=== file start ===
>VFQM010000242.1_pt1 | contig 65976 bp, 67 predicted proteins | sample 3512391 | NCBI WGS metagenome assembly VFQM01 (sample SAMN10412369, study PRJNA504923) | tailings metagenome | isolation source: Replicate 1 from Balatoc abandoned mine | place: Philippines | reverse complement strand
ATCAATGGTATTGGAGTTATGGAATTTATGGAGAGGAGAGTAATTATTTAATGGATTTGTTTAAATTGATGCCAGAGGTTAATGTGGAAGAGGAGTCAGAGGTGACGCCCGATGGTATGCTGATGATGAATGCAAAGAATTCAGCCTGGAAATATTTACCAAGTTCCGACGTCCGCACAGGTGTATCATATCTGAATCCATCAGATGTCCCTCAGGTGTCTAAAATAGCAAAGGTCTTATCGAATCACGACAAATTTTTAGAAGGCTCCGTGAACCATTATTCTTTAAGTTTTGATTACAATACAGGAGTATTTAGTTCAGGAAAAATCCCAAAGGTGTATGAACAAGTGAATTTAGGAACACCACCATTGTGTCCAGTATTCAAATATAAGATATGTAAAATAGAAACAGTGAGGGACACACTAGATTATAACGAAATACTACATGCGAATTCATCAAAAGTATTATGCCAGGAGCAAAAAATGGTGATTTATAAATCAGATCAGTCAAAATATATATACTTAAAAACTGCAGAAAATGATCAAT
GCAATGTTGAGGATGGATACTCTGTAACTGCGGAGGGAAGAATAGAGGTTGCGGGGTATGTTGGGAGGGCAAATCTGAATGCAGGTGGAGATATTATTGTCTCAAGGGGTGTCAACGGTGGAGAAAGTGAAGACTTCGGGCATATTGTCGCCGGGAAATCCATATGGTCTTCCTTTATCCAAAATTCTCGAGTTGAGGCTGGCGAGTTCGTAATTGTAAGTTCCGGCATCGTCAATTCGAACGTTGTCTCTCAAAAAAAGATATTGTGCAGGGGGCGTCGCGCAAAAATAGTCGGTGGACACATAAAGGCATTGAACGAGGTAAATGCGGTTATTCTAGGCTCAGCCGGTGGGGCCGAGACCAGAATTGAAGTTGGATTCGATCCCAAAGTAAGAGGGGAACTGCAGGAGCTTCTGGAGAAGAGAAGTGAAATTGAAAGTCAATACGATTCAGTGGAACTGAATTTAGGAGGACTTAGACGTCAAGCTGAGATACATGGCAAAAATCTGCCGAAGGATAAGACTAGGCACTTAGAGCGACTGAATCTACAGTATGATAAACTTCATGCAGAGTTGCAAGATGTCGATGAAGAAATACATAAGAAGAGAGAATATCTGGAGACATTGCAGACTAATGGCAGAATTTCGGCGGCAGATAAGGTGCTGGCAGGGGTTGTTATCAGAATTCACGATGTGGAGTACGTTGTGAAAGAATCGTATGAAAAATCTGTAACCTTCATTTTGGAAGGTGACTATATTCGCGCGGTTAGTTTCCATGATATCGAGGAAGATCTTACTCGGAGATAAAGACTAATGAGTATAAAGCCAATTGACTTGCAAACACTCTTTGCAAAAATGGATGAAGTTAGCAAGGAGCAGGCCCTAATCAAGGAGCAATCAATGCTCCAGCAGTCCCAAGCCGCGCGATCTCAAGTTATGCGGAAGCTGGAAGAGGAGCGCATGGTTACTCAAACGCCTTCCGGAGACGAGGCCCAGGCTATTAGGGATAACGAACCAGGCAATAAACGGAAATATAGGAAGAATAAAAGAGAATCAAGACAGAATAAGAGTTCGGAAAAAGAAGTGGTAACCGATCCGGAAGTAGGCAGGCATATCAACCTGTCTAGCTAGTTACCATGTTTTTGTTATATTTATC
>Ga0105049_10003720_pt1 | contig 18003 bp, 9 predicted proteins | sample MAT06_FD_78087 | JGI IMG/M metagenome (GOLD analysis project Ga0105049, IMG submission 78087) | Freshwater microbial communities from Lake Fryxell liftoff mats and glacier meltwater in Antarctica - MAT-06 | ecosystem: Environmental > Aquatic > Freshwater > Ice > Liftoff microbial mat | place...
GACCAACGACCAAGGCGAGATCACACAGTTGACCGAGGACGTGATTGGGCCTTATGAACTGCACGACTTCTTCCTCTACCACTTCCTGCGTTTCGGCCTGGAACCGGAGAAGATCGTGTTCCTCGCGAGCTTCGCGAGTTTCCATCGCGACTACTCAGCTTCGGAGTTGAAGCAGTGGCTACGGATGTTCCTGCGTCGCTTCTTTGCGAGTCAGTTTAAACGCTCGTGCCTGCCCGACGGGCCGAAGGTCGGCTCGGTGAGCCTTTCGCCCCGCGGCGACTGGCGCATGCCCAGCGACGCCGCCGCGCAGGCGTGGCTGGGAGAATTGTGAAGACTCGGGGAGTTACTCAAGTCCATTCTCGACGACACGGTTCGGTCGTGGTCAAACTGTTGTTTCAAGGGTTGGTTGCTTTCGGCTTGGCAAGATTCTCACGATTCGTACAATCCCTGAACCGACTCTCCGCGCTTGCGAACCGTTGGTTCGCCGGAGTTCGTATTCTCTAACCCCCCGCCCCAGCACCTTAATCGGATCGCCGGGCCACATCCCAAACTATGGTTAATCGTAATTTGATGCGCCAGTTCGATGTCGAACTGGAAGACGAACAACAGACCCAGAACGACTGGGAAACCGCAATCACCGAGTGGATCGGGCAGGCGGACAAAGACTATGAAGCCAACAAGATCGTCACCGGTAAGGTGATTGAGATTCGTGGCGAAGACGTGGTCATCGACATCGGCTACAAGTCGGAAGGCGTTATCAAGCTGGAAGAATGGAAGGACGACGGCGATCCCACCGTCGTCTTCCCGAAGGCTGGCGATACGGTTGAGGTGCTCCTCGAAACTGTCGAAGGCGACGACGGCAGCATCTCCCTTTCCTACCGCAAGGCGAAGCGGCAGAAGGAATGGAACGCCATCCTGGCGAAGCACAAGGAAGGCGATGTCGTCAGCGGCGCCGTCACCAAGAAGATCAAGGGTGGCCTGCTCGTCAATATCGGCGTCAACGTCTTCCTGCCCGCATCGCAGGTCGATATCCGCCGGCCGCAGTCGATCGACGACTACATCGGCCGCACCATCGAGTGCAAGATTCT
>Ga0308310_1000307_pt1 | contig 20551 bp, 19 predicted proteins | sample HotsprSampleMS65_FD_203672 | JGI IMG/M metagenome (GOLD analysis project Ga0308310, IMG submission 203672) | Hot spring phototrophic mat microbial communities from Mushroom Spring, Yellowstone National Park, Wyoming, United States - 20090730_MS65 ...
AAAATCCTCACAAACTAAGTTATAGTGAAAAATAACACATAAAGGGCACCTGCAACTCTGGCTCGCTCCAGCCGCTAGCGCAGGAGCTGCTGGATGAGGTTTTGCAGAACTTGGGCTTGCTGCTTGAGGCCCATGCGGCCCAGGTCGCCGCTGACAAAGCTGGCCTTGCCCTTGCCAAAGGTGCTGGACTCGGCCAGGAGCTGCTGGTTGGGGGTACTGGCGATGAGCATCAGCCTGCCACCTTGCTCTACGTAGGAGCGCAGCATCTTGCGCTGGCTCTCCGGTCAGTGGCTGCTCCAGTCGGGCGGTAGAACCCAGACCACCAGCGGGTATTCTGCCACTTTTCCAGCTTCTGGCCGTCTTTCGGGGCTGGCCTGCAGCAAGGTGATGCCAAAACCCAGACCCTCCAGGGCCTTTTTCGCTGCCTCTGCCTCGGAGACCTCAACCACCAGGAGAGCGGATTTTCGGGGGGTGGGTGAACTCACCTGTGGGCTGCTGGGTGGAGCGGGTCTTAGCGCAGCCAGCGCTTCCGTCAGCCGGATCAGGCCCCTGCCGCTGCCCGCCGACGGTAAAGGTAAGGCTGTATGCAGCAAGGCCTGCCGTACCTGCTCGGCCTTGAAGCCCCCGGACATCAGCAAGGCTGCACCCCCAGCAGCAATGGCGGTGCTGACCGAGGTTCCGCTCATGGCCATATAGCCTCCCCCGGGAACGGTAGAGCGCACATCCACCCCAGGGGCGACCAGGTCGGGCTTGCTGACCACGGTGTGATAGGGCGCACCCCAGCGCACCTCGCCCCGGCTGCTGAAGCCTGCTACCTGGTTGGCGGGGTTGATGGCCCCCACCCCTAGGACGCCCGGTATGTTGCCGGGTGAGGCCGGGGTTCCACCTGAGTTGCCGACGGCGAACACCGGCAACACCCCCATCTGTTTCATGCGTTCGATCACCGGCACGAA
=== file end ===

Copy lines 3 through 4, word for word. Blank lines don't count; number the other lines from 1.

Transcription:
GCAATGTTGAGGATGGATACTCTGTAACTGCGGAGGGAAGAATAGAGGTTGCGGGGTATGTTGGGAGGGCAAATCTGAATGCAGGTGGAGATATTATTGTCTCAAGGGGTGTCAACGGTGGAGAAAGTGAAGACTTCGGGCATATTGTCGCCGGGAAATCCATATGGTCTTCCTTTATCCAAAATTCTCGAGTTGAGGCTGGCGAGTTCGTAATTGTAAGTTCCGGCATCGTCAATTCGAACGTTGTCTCTCAAAAAAAGATATTGTGCAGGGGGCGTCGCGCAAAAATAGTCGGTGGACACATAAAGGCATTGAACGAGGTAAATGCGGTTATTCTAGGCTCAGCCGGTGGGGCCGAGACCAGAATTGAAGTTGGATTCGATCCCAAAGTAAGAGGGGAACTGCAGGAGCTTCTGGAGAAGAGAAGTGAAATTGAAAGTCAATACGATTCAGTGGAACTGAATTTAGGAGGACTTAGACGTCAAGCTGAGATACATGGCAAAAATCTGCCGAAGGATAAGACTAGGCACTTAGAGCGACTGAATCTACAGTATGATAAACTTCATGCAGAGTTGCAAGATGTCGATGAAGAAATACATAAGAAGAGAGAATATCTGGAGACATTGCAGACTAATGGCAGAATTTCGGCGGCAGATAAGGTGCTGGCAGGGGTTGTTATCAGAATTCACGATGTGGAGTACGTTGTGAAAGAATCGTATGAAAAATCTGTAACCTTCATTTTGGAAGGTGACTATATTCGCGCGGTTAGTTTCCATGATATCGAGGAAGATCTTACTCGGAGATAAAGACTAATGAGTATAAAGCCAATTGACTTGCAAACACTCTTTGCAAAAATGGATGAAGTTAGCAAGGAGCAGGCCCTAATCAAGGAGCAATCAATGCTCCAGCAGTCCCAAGCCGCGCGATCTCAAGTTATGCGGAAGCTGGAAGAGGAGCGCATGGTTACTCAAACGCCTTCCGGAGACGAGGCCCAGGCTATTAGGGATAACGAACCAGGCAATAAACGGAAATATAGGAAGAATAAAAGAGAATCAAGACAGAATAAGAGTTCGGAAAAAGAAGTGGTAACCGATCCGGAAGTAGGCAGGCATATCAACCTGTCTAGCTAGTTACCATGTTTTTGTTATATTTATC
>Ga0105049_10003720_pt1 | contig 18003 bp, 9 predicted proteins | sample MAT06_FD_78087 | JGI IMG/M metagenome (GOLD analysis project Ga0105049, IMG submission 78087) | Freshwater microbial communities from Lake Fryxell liftoff mats and glacier meltwater in Antarctica - MAT-06 | ecosystem: Environmental > Aquatic > Freshwater > Ice > Liftoff microbial mat | place...